There were many inspirational stories coming out of the Tokyo Olympics. However one that may have particularly stood out to the LFJ community was that of Kirani James of Grenada. The 2012 400m Olympic champion experienced major setbacks after his diagnosis with the autoimmune condition Grave's disease in 2017 and the loss of his mother in 2019. But on August 5, against a stellar line up, James staged an amazing comeback to win a Bronze medal, his third consecutive Olympic medal in that event.
Graves disease, like Lupus, is an autoimmune condition, in which the body’s natural defence system becomes dysfunctional and attacks healthy tissues, causing inflammation and illness. In Grave’s disease, this inflammation primarily targets the thyroid gland, a gland at the front of the neck that produces hormones critical for regulating the body’s metabolism.
James’ story recalls that of other athletes who have fought autoimmune disorders to stand out in their fields. One such person is famed US Olympian Gail
Devers who battled severe Grave's disease that threatened to end her career. After embarking on an intensive and lifelong treatment programme, Devers came back to win consecutive Olympic Gold in Barcelona and Atlanta. She continued to compete with distinction until age 40 and today remains an advocate for Grave's disease awareness with the goal of making sure that millions affected “are under a doctor’s care”. She told CNN news:
"I believe I'm stronger at having to go through what I went through ... Everybody's faced with challenges. We all feel like sometimes walls are closing in on us and there's no way out.What do you do? You remember that strength and resilience that you have when you step on the line."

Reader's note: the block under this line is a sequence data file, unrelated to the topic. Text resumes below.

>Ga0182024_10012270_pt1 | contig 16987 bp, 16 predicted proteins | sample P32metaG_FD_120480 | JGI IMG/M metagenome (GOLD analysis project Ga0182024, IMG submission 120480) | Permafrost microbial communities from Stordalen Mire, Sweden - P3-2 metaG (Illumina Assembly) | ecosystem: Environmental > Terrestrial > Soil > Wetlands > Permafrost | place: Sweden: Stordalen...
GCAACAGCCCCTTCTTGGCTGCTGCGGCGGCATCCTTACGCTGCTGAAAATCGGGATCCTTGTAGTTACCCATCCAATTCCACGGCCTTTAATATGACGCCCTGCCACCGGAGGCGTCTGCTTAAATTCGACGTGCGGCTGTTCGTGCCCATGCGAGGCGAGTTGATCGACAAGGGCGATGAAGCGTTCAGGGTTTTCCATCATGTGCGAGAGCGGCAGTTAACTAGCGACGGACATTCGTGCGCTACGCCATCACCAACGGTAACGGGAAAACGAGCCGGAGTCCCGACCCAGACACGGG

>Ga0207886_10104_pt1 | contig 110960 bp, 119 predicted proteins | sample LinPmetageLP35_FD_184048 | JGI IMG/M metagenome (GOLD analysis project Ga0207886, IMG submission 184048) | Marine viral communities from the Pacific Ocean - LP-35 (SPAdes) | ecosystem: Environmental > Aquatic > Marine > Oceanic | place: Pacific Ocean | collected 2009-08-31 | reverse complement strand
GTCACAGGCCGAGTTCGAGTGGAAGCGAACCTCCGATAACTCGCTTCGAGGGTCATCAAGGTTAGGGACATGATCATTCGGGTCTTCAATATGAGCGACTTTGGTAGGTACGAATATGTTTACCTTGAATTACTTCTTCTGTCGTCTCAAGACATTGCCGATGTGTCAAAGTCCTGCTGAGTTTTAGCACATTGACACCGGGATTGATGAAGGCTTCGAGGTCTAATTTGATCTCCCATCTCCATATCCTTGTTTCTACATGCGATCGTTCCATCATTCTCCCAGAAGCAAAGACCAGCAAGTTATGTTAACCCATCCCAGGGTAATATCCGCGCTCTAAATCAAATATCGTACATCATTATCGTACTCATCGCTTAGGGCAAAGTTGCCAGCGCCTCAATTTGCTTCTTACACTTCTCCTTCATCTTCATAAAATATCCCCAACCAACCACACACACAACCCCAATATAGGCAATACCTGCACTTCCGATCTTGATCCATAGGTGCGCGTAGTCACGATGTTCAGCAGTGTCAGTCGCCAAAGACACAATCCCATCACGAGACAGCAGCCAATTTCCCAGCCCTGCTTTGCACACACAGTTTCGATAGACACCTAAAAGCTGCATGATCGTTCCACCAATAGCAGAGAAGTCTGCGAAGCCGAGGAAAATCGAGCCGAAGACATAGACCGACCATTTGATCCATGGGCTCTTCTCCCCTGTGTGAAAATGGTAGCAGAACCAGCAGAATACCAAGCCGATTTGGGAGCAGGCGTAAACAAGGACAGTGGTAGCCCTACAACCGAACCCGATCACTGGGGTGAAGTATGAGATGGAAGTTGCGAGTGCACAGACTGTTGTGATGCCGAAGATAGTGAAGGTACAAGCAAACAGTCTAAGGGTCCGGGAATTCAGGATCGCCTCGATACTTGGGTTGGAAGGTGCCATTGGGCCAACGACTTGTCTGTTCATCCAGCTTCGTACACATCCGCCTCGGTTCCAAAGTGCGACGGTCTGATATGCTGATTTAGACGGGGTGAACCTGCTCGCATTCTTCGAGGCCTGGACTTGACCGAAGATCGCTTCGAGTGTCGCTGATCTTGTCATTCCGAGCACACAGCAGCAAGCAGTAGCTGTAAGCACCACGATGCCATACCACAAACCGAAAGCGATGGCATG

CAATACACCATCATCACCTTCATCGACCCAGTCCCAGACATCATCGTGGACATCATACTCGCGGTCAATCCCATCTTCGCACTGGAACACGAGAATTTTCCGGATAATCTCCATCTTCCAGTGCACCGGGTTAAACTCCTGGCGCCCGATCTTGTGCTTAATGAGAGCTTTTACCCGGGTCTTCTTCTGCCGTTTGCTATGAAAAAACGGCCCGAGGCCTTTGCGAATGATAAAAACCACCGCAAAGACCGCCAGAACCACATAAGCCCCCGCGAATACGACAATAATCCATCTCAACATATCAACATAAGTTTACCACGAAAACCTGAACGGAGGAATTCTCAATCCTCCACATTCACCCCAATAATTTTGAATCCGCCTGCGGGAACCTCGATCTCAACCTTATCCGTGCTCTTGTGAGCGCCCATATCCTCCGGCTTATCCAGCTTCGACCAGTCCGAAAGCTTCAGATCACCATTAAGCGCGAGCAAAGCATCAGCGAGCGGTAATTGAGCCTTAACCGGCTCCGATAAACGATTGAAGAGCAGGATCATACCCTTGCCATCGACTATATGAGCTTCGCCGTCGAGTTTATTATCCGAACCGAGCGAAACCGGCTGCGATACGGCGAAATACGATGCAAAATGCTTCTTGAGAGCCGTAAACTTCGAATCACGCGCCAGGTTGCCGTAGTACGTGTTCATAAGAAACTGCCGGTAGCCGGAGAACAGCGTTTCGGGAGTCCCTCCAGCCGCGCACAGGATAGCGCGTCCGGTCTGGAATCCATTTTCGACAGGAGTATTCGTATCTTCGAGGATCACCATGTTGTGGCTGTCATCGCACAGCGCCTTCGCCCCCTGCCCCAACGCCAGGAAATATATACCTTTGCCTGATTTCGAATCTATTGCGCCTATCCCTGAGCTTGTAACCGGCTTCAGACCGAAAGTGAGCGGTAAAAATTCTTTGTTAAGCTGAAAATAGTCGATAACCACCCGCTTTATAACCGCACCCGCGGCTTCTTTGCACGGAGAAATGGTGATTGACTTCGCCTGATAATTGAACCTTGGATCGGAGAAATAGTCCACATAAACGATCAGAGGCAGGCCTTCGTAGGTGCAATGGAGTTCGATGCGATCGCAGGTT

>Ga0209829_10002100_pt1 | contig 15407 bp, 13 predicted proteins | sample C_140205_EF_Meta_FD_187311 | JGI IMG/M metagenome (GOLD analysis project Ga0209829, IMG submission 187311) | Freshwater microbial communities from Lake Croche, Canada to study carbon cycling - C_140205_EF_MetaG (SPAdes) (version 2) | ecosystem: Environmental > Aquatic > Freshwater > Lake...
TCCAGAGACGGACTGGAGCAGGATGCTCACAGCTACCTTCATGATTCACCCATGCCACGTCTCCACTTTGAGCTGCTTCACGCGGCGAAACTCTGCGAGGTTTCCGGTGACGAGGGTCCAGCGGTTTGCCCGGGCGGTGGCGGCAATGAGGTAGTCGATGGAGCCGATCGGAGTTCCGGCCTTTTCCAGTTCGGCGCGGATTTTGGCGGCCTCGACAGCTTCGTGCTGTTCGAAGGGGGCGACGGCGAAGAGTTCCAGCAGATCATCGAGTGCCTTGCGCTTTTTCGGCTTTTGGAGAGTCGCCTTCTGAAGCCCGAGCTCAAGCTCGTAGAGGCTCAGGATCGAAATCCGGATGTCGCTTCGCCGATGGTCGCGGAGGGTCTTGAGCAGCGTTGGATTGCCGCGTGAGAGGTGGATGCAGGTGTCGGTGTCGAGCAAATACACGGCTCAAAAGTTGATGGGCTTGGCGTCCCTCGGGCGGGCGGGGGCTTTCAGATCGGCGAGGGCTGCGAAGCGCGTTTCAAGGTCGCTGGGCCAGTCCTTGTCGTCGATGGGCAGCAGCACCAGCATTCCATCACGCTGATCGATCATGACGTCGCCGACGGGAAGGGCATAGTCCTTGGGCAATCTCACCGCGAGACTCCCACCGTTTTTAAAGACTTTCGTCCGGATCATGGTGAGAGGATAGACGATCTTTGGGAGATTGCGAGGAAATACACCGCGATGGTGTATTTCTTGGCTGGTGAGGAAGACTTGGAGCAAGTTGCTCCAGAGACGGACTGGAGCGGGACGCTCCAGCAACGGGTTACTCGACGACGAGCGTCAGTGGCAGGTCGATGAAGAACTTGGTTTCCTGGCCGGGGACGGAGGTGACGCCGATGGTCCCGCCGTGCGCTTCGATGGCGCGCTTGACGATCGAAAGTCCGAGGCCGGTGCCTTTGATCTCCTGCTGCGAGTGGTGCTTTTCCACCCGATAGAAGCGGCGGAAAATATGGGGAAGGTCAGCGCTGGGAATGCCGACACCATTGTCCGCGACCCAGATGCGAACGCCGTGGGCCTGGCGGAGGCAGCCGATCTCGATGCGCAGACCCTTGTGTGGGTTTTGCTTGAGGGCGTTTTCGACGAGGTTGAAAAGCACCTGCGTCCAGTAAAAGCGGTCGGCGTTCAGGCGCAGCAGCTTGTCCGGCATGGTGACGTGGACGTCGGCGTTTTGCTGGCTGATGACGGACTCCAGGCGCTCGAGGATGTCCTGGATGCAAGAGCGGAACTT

Tennis star Venus Williams also endured debilitating symptoms of Sjogren's syndrome for 7 years before being diagnosed in 2011, coming back to win gold in 2012 and 2016 Olympics. In an interview with Prevention Magazine in 2019, Williams had this advice for persons battling autoimmune disease. "Don’t be discouraged, because what [you're] going through is similar to other people," she says. "Talk to those people who understand you or have a similar condition, reach out, and build a [support] team. Don’t isolate yourself. Don’t give up."
As we salute our athletes who gave their all in Tokyo, we want to also recognise all our brave lupus warriors, everyday heroes who who defy the challenges and continue to step out on the line of life each day and inspire others. We salute you!
Lupus Foundation of Jamaica is a volunteer-run, member-based charitable organisation in operation since 1984, dedicated to improving the lives and outcomes of persons with lupus through information, support, advocacy and research. To learn more, join, volunteer or donate visit www.lupusfoundationjamaica.orgor call the help line at 8767783892.